Let’s admit straight away: it’s not primarily the fault of the Ministry of Water Managementt2
and its civil servants, who gave birth to a remarkable document under the grand title of the National Highways Plan. The fault lies with the Act of 30 December 1926, which, apart from placing a large
number of well-deﬁned ﬁnancial obligations on the motor vehicle owner, failed to describe properly the duties of the state towards Dutch road users. Certainly, the layman will be impressed by a piece of legislation which gives the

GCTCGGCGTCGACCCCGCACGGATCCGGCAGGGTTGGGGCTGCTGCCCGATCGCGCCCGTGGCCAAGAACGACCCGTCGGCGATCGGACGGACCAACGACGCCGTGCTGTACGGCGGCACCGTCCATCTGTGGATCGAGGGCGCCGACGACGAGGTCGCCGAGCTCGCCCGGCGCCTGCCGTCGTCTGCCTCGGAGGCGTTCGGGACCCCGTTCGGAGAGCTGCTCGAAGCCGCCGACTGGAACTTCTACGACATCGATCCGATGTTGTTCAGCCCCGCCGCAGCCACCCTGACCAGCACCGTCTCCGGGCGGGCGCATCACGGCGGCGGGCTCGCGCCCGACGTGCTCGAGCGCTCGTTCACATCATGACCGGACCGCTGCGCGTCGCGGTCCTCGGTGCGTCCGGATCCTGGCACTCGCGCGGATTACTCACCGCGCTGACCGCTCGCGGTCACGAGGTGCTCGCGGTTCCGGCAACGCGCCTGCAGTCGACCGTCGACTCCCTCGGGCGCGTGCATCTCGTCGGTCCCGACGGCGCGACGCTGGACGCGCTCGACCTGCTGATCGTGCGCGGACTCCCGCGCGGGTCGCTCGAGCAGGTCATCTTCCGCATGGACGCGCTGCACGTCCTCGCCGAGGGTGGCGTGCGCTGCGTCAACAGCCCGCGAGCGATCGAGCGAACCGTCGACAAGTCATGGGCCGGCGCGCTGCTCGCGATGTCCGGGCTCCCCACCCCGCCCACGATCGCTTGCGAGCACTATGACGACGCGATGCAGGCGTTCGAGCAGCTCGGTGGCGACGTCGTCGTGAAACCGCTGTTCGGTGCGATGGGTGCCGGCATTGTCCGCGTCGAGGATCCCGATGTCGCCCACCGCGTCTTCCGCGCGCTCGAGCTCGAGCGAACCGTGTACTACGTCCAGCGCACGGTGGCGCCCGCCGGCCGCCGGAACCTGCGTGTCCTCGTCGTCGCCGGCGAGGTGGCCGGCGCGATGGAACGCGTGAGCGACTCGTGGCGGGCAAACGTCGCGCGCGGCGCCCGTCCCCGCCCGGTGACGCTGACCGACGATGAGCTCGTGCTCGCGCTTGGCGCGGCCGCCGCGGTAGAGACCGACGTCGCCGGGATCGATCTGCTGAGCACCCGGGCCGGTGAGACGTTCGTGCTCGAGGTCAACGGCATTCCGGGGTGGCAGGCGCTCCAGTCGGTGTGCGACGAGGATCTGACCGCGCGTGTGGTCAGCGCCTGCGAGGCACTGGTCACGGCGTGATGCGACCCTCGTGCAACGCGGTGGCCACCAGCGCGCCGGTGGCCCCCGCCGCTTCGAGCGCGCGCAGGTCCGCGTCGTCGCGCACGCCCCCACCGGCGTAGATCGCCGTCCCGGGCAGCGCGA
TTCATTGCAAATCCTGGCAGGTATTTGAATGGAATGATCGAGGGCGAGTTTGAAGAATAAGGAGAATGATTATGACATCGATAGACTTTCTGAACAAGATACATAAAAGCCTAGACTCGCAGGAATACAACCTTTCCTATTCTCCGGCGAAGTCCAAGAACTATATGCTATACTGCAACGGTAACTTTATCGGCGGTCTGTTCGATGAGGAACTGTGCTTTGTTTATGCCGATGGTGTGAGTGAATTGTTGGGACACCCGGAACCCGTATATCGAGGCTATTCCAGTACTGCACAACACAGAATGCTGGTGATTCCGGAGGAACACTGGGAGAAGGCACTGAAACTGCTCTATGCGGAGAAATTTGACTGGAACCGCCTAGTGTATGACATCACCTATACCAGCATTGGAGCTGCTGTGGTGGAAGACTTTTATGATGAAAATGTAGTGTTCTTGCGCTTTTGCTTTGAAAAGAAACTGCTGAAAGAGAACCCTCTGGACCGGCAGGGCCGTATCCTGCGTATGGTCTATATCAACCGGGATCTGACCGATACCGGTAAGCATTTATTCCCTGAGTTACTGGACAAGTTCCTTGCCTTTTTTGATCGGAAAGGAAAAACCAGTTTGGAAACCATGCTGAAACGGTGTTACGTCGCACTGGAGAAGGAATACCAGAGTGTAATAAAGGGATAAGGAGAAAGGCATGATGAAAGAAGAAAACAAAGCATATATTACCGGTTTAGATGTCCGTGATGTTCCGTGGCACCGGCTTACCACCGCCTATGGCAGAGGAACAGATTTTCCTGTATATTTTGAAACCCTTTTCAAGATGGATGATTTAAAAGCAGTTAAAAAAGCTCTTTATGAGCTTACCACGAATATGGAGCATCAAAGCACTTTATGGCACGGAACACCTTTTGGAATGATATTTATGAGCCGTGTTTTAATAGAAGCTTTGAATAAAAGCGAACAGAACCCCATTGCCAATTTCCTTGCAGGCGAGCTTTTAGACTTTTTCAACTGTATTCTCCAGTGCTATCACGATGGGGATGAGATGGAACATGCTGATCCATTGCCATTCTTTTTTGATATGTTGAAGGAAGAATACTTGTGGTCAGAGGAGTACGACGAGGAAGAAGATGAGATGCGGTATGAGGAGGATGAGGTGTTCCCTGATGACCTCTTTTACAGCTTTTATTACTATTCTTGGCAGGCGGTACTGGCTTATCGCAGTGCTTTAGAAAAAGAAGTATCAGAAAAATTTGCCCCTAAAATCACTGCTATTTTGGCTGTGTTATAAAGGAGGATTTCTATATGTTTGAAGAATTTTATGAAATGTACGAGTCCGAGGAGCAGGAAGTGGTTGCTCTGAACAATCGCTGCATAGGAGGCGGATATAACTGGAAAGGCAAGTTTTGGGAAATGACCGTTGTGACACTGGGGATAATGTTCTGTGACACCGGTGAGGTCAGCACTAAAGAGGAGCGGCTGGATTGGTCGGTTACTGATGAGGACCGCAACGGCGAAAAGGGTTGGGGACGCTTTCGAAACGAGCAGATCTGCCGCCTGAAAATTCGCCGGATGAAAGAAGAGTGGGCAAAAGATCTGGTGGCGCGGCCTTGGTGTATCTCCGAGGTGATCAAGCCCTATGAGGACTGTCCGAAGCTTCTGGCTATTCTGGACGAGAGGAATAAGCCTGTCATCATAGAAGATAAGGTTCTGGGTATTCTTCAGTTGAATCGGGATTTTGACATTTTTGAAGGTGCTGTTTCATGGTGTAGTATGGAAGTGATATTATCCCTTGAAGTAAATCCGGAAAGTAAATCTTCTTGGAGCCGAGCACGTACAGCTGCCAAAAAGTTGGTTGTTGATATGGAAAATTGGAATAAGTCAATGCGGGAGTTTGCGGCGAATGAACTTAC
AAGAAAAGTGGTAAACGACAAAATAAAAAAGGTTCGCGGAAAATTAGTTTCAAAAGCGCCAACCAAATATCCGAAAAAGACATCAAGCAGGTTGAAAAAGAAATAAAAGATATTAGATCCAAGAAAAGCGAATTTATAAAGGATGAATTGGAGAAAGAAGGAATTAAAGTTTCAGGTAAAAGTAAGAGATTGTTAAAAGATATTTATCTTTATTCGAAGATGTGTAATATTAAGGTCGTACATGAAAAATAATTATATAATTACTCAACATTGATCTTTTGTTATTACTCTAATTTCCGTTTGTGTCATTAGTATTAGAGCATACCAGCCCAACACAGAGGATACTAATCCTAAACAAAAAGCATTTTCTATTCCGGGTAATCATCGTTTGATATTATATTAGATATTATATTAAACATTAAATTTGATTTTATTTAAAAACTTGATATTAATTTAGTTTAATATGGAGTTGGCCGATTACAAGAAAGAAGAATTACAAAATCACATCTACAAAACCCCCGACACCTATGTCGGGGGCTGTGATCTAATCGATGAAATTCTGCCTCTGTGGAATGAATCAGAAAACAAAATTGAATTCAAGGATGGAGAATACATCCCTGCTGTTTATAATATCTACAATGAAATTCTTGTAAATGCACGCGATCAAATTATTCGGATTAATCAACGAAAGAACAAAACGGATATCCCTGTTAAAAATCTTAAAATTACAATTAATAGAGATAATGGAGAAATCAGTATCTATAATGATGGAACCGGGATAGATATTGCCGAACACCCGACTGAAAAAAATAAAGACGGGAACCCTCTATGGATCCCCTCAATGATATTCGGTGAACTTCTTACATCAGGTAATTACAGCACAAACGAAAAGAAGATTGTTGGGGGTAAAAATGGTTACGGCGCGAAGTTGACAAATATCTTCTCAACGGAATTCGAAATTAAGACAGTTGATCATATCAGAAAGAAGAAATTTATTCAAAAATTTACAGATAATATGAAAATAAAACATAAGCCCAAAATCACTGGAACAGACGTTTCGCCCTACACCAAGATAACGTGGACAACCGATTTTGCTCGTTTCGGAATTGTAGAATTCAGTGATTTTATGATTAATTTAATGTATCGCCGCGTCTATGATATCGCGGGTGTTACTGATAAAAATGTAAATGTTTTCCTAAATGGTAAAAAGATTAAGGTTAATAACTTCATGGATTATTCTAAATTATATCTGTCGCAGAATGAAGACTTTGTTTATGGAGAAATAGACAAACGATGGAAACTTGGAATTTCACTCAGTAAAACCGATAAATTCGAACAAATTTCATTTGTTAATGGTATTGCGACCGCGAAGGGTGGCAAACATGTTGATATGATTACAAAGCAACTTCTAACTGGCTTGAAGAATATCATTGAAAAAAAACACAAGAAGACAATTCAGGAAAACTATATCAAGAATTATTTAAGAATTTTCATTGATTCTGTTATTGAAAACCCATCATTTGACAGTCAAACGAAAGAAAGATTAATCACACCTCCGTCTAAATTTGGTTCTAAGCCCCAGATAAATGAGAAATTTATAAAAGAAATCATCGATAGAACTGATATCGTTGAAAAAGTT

appearance of completely regulating this subject. For the transportation engineer and the town planner, however, Article 33 of the ‘Act to raise taxes and take further measures for the beneﬁt of public traﬃc roads in the country’ is unacceptable. The legislation is worth quoting here, so that the car driver can take cognizance of
this oﬃcial humbug. It runs as follows:
1. Wet3, following hearing of the Provincial Executive, do hereby enact a National Highways Plan, comprising the existing roads and those yet to be built, which will constitute main thoroughfares for the long-distance traﬃc of motor vehicles. These roads are considered to include bicycle paths.